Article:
The Immaculate Heart of Mary Parish at 101 Churchill Street, Dushore, PA 18614 US - Giving every word credit in our Creed
Giving every word credit in our Creed
Credo means "I believe." The original creeds or symbols of faith come down to us from the celebration of Baptism. In the early Christian communities, like today, the basic tenets of our faith in the Blessed Trinity had to be accepted before one was baptized. The creed we profess on Sundays and Solemnities is derived from composite creeds professed in the Councils of Nicaea (325 AD) and Constantinople (381 AD). In 589 the Council of Toledo mandated the use of the creed on Sundays in its ecclesiastical province. Eventually this custom reached Rome and became part of the Roman Liturgy by the eleventh century.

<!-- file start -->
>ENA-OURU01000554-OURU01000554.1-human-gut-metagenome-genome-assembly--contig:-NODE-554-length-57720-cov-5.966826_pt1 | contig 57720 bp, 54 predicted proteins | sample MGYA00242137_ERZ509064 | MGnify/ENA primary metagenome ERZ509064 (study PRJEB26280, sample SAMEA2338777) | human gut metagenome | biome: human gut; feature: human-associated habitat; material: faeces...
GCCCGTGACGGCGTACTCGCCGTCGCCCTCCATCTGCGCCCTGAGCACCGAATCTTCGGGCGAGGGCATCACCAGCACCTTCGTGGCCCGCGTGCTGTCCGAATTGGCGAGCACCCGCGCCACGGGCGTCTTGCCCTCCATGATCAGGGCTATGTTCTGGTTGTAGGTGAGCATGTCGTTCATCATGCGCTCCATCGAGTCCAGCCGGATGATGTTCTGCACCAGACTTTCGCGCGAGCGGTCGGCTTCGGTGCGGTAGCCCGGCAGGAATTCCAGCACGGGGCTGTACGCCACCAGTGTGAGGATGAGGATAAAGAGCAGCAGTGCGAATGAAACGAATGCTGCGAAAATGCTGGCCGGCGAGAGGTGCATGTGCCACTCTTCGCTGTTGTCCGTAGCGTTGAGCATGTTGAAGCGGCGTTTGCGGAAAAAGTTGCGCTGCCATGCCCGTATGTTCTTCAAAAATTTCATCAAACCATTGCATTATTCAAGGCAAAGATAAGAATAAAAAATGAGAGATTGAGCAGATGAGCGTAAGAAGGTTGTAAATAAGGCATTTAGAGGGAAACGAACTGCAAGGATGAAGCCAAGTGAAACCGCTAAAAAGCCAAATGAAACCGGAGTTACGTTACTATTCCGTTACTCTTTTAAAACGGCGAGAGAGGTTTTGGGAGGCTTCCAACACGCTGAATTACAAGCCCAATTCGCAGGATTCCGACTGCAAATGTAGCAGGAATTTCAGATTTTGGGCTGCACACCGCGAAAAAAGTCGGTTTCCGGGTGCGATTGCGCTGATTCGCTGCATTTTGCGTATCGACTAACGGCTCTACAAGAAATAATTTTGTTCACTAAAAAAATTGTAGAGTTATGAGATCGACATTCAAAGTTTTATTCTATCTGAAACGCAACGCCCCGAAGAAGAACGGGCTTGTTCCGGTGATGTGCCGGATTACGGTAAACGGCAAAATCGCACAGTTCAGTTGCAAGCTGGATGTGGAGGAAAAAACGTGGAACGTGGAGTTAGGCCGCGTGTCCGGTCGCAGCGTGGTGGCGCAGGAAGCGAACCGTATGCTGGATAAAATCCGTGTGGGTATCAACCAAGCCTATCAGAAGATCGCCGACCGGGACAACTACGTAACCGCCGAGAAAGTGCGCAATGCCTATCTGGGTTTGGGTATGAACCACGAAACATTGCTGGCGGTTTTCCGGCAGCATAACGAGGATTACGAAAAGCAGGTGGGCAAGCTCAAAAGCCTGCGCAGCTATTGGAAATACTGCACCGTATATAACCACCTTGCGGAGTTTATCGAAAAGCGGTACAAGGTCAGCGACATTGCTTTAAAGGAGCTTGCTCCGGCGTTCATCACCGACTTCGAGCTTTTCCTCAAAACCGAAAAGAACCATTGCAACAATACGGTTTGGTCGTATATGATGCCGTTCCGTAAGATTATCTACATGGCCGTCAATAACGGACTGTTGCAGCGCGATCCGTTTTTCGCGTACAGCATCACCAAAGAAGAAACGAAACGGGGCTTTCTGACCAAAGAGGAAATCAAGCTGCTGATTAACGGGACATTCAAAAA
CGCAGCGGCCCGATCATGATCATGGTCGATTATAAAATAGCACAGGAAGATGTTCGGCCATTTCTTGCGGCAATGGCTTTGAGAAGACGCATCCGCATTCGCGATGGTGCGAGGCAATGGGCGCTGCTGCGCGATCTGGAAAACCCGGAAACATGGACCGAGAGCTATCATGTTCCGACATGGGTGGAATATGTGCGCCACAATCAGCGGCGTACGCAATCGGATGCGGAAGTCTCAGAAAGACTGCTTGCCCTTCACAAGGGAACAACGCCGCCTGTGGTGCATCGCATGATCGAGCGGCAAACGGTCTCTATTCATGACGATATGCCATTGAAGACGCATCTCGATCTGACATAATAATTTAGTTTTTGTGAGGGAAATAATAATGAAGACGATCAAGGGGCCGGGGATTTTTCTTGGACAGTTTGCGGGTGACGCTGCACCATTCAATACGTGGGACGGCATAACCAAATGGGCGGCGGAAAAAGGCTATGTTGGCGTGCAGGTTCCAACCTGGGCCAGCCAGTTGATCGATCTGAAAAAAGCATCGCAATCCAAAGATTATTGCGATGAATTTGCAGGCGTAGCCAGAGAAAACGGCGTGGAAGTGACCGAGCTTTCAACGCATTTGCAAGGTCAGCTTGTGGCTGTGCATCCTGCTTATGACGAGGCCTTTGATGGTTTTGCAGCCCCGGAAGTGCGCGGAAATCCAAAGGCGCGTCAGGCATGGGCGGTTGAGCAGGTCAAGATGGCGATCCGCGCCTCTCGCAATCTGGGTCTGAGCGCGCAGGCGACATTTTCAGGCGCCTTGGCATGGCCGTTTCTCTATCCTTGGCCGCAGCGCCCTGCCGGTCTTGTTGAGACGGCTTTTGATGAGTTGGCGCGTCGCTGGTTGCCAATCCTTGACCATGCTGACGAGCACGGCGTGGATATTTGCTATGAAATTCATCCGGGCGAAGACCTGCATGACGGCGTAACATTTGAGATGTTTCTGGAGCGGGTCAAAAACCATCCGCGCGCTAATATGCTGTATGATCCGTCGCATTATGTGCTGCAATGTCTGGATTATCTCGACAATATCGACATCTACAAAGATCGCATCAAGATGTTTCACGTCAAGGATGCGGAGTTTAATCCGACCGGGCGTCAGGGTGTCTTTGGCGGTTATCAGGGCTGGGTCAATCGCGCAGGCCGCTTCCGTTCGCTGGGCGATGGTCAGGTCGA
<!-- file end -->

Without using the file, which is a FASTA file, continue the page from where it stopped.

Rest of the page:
Each word of the creed warrants great reflection. Great defenders of the Faith fought over the meaning of each word. Some of the words warrant a bow or genuflection, such as "and by the Holy Spirit was incarnate of the Virgin Mary and became man." In the revised translation of the Roman Missal, we will begin using words that have great theological significance for all Christians. Although they are not used in conversational English, words like "consubstantial" and "incarnate" are utterly important because they speak to us of the very nature of God the Father, God the Son, and God the Holy Spirit. The new translation of the Niceno-Constantinopolitan Creed helps us to see that the very mystery of God Himself is not one we can easily put into words, while each word we use invites to a deeper reflection.